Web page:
This is the first book in the excellent Hollows series. If you like this book, you will like all of them; if you don't, you won't. I found them very enjoyable! The story is good, the characters are good, and the narration is good. I feel a little pompous when I say that a book isn't "great", as in great literature, but I don't think that is the writer's intent. These are fun reads that will take you into a new place with plenty of action, magic, and even romance.
These books do have plenty of romance in them and even talk about clothes and shoes, but it's all part of the main characters and done in such a way that it reveals things about the characters to you. I'm a guy, but I'll go out on a sexist limb here and admit that I really enjoy reading female authors because they usually do a better job overall at getting across the internal conflicts of the characters, their motivations, their hopes/fears, and yes, their feelings, and let's face it, they write female characters very well. I also happen to have a vested interest in figuring out what makes the fairer sex tick :)
This novel has everything you could want! Plenty of sci-fi-ness but also a great storyline, character development, and dovetail into the overall Commonwealth universe that Mr. Hamilton has created.
This book was a little less technical than many of his books, but that just left room for more story and characters. If you've read the others in this series, this one won't disappoint you.
What hasn't been said about John Lee, simply superb!!
Wow, this book is a real page-turner! But, more than that, there is a lot of character development. I would be hard-pressed to find things about this book that I don't like, so I won't invent any here.
I don't normally read books this short because they don't usually do a good job of developing the characters, and that is very important to me. But, we got plenty of that here. We also got lots of action, tension, romance, and sex. The writer did not try to sugar coat things or imply things. The writing was true to the central character.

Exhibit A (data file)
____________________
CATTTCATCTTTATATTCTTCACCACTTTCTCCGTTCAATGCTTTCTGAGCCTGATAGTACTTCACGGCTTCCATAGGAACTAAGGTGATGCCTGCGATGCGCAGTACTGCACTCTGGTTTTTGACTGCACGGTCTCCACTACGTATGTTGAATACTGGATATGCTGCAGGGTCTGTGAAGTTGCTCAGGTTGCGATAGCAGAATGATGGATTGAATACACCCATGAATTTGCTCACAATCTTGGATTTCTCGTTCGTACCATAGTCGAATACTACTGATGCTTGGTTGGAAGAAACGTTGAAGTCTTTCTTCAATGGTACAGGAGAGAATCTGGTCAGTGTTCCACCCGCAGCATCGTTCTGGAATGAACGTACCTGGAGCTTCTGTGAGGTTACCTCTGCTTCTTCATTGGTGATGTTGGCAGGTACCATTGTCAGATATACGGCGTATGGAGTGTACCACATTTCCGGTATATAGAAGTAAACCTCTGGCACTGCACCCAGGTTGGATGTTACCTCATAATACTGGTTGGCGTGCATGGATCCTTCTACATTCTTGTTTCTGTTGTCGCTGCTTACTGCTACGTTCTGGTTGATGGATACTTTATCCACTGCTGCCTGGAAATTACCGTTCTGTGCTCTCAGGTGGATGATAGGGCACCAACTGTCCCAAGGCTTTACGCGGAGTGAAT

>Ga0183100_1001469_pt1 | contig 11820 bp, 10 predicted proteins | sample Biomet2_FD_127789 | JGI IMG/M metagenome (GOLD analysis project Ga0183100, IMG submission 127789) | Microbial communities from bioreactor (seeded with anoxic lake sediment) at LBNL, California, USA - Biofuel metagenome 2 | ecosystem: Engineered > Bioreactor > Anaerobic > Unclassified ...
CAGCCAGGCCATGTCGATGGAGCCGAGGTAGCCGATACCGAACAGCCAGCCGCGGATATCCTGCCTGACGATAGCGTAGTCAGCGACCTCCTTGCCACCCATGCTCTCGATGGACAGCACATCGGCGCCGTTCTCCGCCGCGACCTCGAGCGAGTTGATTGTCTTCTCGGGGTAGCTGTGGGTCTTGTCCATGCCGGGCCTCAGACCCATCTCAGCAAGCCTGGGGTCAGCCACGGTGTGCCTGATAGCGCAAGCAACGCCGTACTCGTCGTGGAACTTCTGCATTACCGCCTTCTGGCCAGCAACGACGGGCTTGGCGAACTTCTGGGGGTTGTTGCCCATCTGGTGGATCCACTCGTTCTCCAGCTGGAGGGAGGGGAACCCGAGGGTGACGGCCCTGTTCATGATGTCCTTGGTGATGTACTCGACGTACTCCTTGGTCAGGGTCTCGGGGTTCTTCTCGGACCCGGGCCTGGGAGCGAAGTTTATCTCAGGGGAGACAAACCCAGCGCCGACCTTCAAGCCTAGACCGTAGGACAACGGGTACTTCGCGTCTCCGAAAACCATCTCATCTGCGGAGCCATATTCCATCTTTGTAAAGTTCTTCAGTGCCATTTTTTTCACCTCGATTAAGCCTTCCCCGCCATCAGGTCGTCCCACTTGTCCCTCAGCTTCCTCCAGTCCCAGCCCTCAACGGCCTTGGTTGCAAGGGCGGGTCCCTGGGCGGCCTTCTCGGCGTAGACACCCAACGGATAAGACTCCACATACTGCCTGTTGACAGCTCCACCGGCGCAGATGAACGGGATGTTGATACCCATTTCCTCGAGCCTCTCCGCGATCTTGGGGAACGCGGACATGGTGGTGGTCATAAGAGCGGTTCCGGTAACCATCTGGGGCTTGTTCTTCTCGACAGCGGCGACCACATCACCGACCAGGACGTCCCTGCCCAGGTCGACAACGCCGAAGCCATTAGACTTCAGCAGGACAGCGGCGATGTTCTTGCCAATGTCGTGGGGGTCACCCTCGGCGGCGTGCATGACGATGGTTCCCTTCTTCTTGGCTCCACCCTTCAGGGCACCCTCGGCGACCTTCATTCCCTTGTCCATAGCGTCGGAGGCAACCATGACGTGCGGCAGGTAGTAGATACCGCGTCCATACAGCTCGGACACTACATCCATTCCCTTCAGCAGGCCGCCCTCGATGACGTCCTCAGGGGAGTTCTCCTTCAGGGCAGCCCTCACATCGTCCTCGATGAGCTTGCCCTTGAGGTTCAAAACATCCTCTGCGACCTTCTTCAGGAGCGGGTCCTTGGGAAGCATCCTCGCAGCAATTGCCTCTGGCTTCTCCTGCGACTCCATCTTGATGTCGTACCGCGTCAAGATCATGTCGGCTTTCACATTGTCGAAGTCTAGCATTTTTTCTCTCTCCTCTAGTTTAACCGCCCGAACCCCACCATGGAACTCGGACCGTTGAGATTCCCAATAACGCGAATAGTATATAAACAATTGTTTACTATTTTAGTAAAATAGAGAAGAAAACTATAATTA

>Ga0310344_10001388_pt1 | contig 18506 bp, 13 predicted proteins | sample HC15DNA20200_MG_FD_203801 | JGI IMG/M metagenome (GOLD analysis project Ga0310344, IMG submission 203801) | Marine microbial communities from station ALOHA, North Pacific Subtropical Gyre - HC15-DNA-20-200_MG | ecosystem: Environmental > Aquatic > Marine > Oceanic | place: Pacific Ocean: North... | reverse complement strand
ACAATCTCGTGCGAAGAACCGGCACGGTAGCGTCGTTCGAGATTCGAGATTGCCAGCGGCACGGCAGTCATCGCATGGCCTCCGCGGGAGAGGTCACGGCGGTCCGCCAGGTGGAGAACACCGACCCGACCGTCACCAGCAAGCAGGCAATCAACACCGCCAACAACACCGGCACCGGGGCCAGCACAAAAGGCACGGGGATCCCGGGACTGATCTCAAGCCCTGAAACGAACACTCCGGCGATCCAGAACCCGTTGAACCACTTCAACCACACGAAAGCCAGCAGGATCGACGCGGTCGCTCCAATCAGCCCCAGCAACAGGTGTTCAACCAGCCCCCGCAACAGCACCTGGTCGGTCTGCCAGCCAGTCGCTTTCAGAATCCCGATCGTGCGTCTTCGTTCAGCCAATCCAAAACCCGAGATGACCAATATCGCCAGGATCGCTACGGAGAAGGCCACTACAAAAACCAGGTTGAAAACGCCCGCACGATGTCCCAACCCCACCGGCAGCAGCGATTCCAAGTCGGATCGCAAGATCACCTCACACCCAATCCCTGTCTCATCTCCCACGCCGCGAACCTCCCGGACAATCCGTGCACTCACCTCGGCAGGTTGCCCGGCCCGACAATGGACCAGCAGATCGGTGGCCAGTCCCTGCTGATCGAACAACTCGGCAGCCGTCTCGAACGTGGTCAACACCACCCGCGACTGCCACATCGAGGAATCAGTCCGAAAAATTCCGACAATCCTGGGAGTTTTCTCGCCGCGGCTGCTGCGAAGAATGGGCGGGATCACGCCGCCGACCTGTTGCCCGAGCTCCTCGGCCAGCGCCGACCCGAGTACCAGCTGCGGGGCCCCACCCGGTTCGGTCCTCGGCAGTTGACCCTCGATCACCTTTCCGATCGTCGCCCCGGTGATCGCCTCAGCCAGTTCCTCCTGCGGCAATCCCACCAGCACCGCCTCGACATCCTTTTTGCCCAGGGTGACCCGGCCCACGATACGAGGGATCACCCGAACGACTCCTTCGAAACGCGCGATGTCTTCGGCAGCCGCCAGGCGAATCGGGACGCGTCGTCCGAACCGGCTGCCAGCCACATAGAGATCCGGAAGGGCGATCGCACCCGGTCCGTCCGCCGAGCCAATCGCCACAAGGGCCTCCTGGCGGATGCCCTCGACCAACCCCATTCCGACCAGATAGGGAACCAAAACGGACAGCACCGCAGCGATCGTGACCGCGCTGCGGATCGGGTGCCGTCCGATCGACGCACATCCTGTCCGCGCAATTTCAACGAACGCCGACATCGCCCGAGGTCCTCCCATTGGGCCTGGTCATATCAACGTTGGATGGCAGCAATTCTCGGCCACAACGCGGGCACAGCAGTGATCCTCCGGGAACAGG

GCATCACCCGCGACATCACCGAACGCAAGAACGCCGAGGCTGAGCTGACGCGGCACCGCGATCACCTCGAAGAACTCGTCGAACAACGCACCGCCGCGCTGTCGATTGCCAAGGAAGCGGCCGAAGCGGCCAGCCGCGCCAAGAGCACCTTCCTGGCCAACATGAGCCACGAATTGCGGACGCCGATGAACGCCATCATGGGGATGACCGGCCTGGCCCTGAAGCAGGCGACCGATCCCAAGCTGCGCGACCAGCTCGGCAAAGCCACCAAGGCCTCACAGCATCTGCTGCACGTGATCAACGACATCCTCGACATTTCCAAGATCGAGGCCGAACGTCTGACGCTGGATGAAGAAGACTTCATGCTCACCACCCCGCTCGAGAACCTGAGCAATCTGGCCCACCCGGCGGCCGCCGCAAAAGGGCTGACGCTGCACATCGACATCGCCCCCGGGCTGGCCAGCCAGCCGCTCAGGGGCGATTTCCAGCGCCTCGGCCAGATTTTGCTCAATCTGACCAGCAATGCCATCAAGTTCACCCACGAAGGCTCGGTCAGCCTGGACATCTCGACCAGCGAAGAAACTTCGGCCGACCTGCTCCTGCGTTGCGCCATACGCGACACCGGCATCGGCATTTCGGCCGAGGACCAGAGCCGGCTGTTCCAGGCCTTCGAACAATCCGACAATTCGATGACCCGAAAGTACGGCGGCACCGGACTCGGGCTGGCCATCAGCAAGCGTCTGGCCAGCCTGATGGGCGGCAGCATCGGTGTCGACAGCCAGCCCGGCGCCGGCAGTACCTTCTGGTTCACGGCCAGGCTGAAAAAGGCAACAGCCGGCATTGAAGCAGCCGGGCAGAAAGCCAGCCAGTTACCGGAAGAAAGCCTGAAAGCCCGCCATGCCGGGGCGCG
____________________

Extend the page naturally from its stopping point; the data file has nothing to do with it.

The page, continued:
The narration was very good! Not among the best I've heard, but certainly above most and added a lot to the listening experience.
I will definitely be getting the next book in this series!
I really liked this book a lot, and liked it even more when I saw an article about a real person who actually was "locked in". So, like most of the best fiction, this book has it's feet planted in reality.
Wil Wheaton is a good narrator. Not great, but really good, mostly I think because he actually enjoys reading the books he narrates. He doesn't have enough "voice difference" between many of the characters, so it can get hard to know who is talking during very quick back-and-forth scenes.
Like all John Scalzi books (I loved Old Man's War), there is plenty of action and things move quickly. But, that is also my primary complaint with this book. He spends almost zero time explaining how things got where the are when the book opens. There are actually several "extra" chapters added onto the end that do explain things, but those should have been at the beginning. But, his books tend to be written in this way where he just jumps into the middle of the story and often does not end up fully explaining things. Not that I want chapter after chapter of dry history at the beginning, I think it can be worked into the overall story, but you gotta have it!